"Raw Materials Use and the Environment"
Consumers, businesses, and governments around the world are finding ways to profit and prosper while simultaneously slashing their use of wood, metal, stone, plastic, and other materials, reports a new study from the Worldwatch Institute. Such reductions will remove many contributors to global warming, species loss, air and water pollution, lead poisoning, and a long list of other environmental and health problems.
"Groups as different as neighborhood associations and corporations are discovering that economic well-being is not necessarily linked to using vast quantities of materials," notes Gary Gardner, senior researcher at Worldwatch and co-author with Payal Sampat of the report Mind Over Matter: Recasting the Role of Materials in Our Lives. "In fact, getting more of what we want through smarter use of materials is a winner for the bottom line and the environment."
Some firms, including the Xerox Corporation and Interface Inc., a manufacturer of floor tiles, are now supplying customers with services, rather than making and selling goods. The companies lease their copiers and carpet tiles, taking the products back at the end of their useful lives for recycling or remanufacture. Their materials thus circulate much longer-requiring a minimum of virgin material and generating a minimum of waste.
The environmental and economic savings are impressive. Xerox reports a doubling of the share of machines that are remanufactured-to 28 percent-between 1992 and 1997. It expects to increase this share to 84 percent once a new copier series, designed for easy disassembly, is placed into service. Xerox estimates that its remanufacturing program diverted 30,000 tons from landfills in 1997 alone. Interface reports that landfilled factory wastes have been cut by 60 percent since 1995, and expects even greater savings from additional changes. The company achieved a 20 percent jump in sales and posted record sales between 1995 and 1996 - with virtually no increase in materials use.
Some companies minimize waste by selling it to other companies that use it for their own production. Whole clusters of industries are set up in this way, each linked by the waste flows of member firms. In Kalundborg, Denmark, a power plant, a cement factory, a farm, and several other industries share their wastes, an arrangement that diverts more than 1.3 million tons of waste from landfills or oceans each year. Similarly, in Fiji, a brewery, a mushroom farm, a chicken-raising farm, and a fish farm are tied together through flows of organic waste.
A few far-sighted governments have promoted more intelligent use of materials. In Germany, an ordinance adopted in the early 1990s holds producers responsible for nearly all the packaging waste they generate. Since that time, producers have cut their use of packaging by 17 percent, and recycling of remaining packaging has climbed 12 percent. Several countries, including Austria, France and Belgium, have adopted similar legislation.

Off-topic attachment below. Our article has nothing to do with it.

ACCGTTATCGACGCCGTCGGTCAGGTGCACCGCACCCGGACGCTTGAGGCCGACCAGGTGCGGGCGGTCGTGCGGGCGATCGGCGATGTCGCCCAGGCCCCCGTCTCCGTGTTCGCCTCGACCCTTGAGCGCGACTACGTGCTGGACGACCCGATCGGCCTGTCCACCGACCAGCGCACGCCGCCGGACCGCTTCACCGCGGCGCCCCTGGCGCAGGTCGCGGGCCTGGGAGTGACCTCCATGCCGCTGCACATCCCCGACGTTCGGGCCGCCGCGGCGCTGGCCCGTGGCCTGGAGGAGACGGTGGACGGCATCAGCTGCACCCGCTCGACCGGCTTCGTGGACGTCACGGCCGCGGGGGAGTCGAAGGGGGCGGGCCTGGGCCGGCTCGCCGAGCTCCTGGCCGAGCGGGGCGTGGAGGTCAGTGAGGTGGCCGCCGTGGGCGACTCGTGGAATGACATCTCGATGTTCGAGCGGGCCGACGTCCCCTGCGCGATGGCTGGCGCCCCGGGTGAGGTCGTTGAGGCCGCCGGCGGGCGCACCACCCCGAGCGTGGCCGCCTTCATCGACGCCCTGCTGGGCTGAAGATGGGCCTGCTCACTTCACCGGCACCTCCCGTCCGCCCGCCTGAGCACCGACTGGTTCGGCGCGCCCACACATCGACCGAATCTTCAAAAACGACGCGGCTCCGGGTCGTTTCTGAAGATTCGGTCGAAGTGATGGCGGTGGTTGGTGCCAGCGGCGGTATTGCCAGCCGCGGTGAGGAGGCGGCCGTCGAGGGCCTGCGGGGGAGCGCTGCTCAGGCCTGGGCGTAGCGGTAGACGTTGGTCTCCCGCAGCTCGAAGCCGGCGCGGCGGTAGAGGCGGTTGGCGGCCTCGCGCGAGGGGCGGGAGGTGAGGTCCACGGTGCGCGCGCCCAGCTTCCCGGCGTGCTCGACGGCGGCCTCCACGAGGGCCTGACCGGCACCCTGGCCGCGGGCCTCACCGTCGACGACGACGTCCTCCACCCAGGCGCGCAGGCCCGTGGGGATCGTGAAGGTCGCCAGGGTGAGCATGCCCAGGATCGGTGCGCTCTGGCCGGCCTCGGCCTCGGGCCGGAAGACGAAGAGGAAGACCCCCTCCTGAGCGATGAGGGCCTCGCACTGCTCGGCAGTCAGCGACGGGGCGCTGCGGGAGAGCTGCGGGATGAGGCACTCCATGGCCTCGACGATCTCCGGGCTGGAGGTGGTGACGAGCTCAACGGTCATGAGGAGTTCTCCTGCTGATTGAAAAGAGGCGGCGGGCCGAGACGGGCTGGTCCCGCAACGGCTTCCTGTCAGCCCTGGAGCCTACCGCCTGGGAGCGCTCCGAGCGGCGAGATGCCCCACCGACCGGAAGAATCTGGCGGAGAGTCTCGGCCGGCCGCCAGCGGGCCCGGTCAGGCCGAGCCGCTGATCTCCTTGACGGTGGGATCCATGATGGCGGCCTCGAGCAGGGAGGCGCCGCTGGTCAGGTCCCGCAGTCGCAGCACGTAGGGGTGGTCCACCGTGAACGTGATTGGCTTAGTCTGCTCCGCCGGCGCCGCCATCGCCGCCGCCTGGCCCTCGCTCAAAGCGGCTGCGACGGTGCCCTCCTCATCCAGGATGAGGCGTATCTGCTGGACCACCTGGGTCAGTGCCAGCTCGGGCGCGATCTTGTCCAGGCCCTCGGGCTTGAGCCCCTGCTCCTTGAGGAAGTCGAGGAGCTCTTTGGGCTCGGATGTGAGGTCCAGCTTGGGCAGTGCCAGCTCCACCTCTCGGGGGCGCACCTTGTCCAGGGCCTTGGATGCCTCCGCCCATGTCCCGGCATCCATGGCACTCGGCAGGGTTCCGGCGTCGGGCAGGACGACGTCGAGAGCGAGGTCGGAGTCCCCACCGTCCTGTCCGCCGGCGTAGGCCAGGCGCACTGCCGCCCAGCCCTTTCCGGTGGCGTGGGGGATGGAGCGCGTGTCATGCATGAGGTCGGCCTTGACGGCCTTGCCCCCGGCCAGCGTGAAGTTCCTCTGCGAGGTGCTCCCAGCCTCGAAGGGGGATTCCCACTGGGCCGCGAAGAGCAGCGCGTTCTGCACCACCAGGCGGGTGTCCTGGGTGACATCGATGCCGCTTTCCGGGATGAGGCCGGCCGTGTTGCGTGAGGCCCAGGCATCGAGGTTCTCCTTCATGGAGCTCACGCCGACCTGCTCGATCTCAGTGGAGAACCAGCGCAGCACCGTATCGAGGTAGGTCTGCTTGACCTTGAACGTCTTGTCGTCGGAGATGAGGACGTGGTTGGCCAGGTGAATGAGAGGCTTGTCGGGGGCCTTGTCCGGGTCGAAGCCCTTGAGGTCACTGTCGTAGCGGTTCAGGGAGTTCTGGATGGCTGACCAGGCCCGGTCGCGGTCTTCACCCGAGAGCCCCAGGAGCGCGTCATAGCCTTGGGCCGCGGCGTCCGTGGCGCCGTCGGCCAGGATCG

Individuals have also pitched in to reduce their materials impact on the planet. A group called the Global Action Plan for the Earth has brought households together to discuss ways to reduce waste, to use less water and energy, and to buy "green" products. Participating in this Action Plan are 8,000 neighborhood teams in Europe and 3,000 teams in the United States. Successful teams send 42 percent less waste to landfills, use 25 percent less water, and generate 16 percent less carbon emissions, while saving $401 a year per household.
"These efforts point in the direction we should be going," says Payal Sampat, co-author of the report, "but we need to accelerate these material-conserving initiatives and get government policy behind them."
The sheer amount of material used today may astonish most people. "The average American uses at least 101 kilos (222 pounds) of materials every day, from the nitrogen and potash used to grow food, the wood in the daily paper, the chemicals in shampoo, and the gypsum in the office walls," adds Sampat. Heavy use of materials is a defining feature of the 20th century. Materials use has grown 18-fold in the United States since 1900. Substances such as aluminum and plastic were virtually unknown at the turn of the century. Since that time, aluminum production has climbed more than 3,000-fold, and synthetic chemicals production has increased 1,000 fold since 1930 in the United States alone.
If developing countries continue to embrace the industrial-country model of materials-intensive growth, the human impact on the natural world will only become more severe and widespread. Sustaining the whole world at an American or Canadian level of resource use would require the land area of three Earths.
The massive flows of materials this century already endanger human and environmental health at every step of the economic process, from extraction to production to waste disposal. Mining has contaminated more than 19,000 kilometers of rivers in the United States. The gold in a single wedding ring generates 3 tons of mining waste. Logging for wood products eliminates species habitat, contributing to what biologists agree is a mass extinction of species. Synthetic chemicals used in pesticides, solvents, and cleaning products are linked to health problems ranging from cancer to reproductive disorders in humans and animals. Metal emissions from factories have killed hundreds of thousands of hectares of Russian forests. China, with little capacity to process industrial wastes, has stockpiled 6 billion tons of it-5 tons for every Chinese man, woman, and child.